PREP SOFTBALL: Sherman’s Wells has Tide in rare regional semifinal




CHARLESTON, W.Va. — Class A Sherman heads into Thursday’s regional semifinal with powerhouse pitcher Kylie Wells leading the Tide to what could be program’s first regional-semifinal win after contending for three years.

Sherman (18-12) has managed to pass through sectionals the last three years, but has yet to make it past the regional semifinals. Wells thinks this could be the year to surpass Man (14-11), which the Tide plays in Seth.

“We faced Man twice this season and won, but it wasn’t easy,” Wells said. “We took them into extra innings both games only winning by a few.”

Sherman took an 8-6 victory in the first game and won a another nailbiter, 9-8, over Man in an extra-inning game.

“It comes down to every pitch,” Wells said. “It puts more pressure on me as a pitcher because everyone looks for me to lead the game, and to bring a positive attitude to bring the team up.”

Sherman coach Jim Henderson also has high expectations of Wells because of her previous success and stamina to withstand a difficult schedule.

“Kylie isn’t a vocal person on the field, but she leads with her performance,” Henderson said. “She doesn’t have speed, she won’t come out and pitch 60 miles per hour, but she has movement. She will hit her spots and do her job offensively to set the team’s pace.”

Wells is a one of the Tide’s team leaders, but she copes with a physical issue that can surface and potentially hold her back.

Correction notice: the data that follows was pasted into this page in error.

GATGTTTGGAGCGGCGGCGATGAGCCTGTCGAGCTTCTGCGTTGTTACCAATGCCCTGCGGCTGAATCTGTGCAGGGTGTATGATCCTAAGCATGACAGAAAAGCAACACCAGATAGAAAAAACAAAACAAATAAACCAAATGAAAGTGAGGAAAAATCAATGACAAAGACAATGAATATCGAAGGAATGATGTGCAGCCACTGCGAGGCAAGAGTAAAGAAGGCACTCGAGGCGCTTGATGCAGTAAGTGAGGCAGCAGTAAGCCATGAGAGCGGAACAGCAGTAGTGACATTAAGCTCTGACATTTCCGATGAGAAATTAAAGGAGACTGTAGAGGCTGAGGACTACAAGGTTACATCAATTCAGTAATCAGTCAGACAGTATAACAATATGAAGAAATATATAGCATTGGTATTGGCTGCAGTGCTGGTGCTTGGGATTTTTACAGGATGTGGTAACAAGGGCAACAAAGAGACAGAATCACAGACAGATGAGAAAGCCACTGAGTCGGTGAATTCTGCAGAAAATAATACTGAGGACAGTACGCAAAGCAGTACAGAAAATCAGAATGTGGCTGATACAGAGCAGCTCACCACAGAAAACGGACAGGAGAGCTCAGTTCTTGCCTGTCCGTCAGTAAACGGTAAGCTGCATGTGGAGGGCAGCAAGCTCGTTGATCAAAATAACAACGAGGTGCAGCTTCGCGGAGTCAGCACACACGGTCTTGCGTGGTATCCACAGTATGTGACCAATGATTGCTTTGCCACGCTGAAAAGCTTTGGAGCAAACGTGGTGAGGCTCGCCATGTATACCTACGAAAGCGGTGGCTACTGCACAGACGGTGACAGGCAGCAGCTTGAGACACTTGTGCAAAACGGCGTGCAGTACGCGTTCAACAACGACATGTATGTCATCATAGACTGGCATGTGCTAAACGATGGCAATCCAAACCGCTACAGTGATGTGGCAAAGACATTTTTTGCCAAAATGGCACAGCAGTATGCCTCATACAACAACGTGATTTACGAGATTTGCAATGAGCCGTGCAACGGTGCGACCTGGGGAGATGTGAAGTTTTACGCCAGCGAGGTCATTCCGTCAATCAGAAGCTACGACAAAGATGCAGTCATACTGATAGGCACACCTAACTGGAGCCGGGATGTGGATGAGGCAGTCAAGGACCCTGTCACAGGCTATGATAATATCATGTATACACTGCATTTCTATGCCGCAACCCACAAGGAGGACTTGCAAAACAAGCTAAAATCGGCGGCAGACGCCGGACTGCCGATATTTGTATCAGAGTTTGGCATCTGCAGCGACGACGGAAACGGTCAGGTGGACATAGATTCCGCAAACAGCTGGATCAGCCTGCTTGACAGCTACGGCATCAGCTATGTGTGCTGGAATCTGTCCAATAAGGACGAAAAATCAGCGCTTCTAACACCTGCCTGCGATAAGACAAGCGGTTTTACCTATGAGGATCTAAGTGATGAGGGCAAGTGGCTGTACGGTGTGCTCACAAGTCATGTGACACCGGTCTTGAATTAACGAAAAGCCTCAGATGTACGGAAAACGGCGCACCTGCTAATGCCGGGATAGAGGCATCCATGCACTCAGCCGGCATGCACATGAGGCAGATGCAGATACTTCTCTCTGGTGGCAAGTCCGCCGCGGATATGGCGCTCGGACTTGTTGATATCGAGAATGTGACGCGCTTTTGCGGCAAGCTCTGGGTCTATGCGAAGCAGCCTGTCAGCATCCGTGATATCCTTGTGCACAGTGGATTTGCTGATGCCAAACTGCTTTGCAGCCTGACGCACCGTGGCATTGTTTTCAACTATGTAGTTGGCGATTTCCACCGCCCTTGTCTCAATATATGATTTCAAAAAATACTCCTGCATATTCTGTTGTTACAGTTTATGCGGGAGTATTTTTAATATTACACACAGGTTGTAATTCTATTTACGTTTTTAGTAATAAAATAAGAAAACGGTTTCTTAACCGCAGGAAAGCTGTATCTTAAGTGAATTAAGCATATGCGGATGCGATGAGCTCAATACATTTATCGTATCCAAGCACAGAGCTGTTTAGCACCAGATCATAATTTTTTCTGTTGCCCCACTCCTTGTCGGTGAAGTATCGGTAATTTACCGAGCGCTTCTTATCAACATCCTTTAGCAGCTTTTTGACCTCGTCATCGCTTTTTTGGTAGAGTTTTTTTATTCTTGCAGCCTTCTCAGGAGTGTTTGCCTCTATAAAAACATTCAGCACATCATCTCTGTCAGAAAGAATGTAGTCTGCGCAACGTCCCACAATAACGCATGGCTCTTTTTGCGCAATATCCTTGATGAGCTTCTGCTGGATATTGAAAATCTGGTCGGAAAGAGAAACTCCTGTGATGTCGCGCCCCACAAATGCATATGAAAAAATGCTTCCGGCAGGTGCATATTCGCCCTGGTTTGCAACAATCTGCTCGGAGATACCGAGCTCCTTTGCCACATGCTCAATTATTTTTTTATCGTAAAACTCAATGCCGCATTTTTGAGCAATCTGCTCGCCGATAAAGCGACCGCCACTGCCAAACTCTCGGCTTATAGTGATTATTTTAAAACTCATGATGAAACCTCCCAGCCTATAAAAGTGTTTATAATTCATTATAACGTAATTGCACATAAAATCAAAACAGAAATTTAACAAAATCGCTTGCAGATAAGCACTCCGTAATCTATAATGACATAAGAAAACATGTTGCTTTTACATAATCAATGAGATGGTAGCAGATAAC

At two years old, Wells was admitted to a hospital because of a bleeding vessel that went from her heart to her lungs, for which she needed heart surgery. She has a large scar on her back from the surgery, and some effects can, and have, stopped Wells in her tracks.

A year after surgery, Wells was diagnosed with postural orthostatic tachycardia syndrome — or POTs syndrome — which can lead to aches, pains, lightheadedness or fainting.

“I can recognize my symptoms and sometimes stop the fainting from happening, but I always feel the pain in my stomach and get severely hot,” Wells said.

While facing Logan in the beginning of the season, Wells felt ill before the game, but decided to try and overcome the symptoms.

“I wanted to play and figured I could push through it, so I started on the mound,” she said. “I lasted until the third inning and I knew I couldn’t go anymore. I went to the dugout and had to lay down for the rest of the game and then I missed three more games after that.”

Wells heads into regionals with a 12-8 record, including six shutout performances. She has 99 strikeouts this season.

“It’s not the ideal record, but we have a hard schedule,” Henderson said of Wells. “We didn’t leave any room for cushioning this year, but she has managed well.”

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